IPO: Imaginary Profits Only?

At a glance

  • IPOs or Initial Public Offerings occur when a company “goes public” by raising money from the broader market in exchange for a percentage of ownership
  • Higher the price at which they offer each share of their enterprise, higher is the overall valuation of the firm and in turn the business promoter’s networth
  • Historical data suggests that the number of IPOs increases as markets approach historical peaks
  • A large percentage of companies see significant corrections from their IPO prices which makes it extremely difficult for an investor to make positive returns while investing in IPOs
  • The calm investor is better served by waiting for prices of promising companies to correct from their IPO prices and buying from the secondary market rather than invest in the primary offering

“Somewhere in the middle of the bull market the first common-stock flotations make their appearance. These are priced not unattractively, and some large profits are made by the buyers of the early issues. As the market rise continues, this brand of financing grows more frequent, the quality of the companies becomes steadily poorer; the prices asked and obtained verge on the exorbitant. One fairly dependable sign of the approaching end of a bull swing is the fact that new common stocks of small and nondescript companies are offered at prices somewhat higher than the current level for many medium-sized companies with a long market history.” – Ben Graham (Excerpt from ‘The Intelligent Investor’)

First, a short primer on the Initial Public Offering (IPO). An enterprising young man sets up a restaurant by borrowing money from family and friends and proceeds to make it a roaring success. Knowing there is more demand for the experience he offers, he uses some of the earnings from the 1st outlet in addition to more borrowing to set up the 2nd. As he looks to expand this to become a national chain, he’d like to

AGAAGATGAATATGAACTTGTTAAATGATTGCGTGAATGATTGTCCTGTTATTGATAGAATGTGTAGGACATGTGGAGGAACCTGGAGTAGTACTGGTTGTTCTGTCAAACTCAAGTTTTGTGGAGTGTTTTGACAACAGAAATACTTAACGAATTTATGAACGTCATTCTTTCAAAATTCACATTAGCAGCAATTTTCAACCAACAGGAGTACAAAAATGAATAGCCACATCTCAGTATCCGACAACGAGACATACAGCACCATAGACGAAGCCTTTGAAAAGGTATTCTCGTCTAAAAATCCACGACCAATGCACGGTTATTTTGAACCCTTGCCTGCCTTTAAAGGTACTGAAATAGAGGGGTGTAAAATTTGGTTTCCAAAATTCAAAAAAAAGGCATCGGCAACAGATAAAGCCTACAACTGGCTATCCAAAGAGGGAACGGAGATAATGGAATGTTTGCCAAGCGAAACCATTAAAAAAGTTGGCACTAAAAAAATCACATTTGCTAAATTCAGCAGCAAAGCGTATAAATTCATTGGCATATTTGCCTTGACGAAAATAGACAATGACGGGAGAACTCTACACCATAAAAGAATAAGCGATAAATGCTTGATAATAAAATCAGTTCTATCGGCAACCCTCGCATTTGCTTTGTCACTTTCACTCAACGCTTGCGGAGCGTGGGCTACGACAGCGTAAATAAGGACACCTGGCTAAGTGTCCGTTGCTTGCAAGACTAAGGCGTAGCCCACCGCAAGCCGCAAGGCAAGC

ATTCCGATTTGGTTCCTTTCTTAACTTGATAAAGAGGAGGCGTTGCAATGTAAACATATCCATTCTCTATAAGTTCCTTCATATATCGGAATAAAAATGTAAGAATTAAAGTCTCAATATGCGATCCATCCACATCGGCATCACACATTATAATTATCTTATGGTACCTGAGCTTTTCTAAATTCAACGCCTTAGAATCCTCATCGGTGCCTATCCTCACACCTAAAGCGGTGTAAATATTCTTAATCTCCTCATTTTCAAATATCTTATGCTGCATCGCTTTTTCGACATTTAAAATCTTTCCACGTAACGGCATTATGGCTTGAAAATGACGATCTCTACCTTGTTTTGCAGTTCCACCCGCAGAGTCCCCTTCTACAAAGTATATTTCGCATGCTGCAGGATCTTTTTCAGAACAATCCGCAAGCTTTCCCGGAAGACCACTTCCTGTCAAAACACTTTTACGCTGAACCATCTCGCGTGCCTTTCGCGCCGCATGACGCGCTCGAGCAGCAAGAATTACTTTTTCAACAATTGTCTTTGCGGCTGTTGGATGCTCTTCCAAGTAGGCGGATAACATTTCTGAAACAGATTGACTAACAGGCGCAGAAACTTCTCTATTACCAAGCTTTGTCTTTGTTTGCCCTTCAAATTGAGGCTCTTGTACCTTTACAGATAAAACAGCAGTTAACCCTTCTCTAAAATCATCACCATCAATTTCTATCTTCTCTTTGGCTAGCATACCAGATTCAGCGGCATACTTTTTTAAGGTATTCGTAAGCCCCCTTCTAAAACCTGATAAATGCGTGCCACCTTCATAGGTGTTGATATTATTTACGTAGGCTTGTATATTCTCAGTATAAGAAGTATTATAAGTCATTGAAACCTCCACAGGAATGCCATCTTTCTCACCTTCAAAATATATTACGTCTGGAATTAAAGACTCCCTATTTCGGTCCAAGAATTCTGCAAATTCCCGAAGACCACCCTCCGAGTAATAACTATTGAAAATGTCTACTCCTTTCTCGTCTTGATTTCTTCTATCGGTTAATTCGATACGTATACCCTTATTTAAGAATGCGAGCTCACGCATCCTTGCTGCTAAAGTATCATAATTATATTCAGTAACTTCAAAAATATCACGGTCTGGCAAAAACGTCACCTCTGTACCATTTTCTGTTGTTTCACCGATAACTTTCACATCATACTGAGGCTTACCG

• monetize some of the value he has created in setting up and running a successful business and
  • raise funds in the cheapest possible manner to fund expansion

The Initial Public Offering (IPO) is a means for these two objectives.

After germinating and running a promising business, being able to build enough credibility to invite interest from thousands of retail and institutional investors, counts as a landmark event for any business. As opposed to buying shares on the secondary market, IPOs hold special symbolic significance for investors too, since the price paid flows directly to the company (and its promoters) to fund its next growth phase.

In ‘What moves stock prices in the long term‘ we took a simplistic look at how the business, and therefore the IPO share price could be valued. Even in that basic example, we see a large range in the appropriate value of a share depending on the assumptions in place. Unsurprisingly, the intent of the promoters behind the business is to maximize the price at which they distribute ownership.

Three reasons why investing in IPOs has traditionally been a risky proposition:

Moral Hazard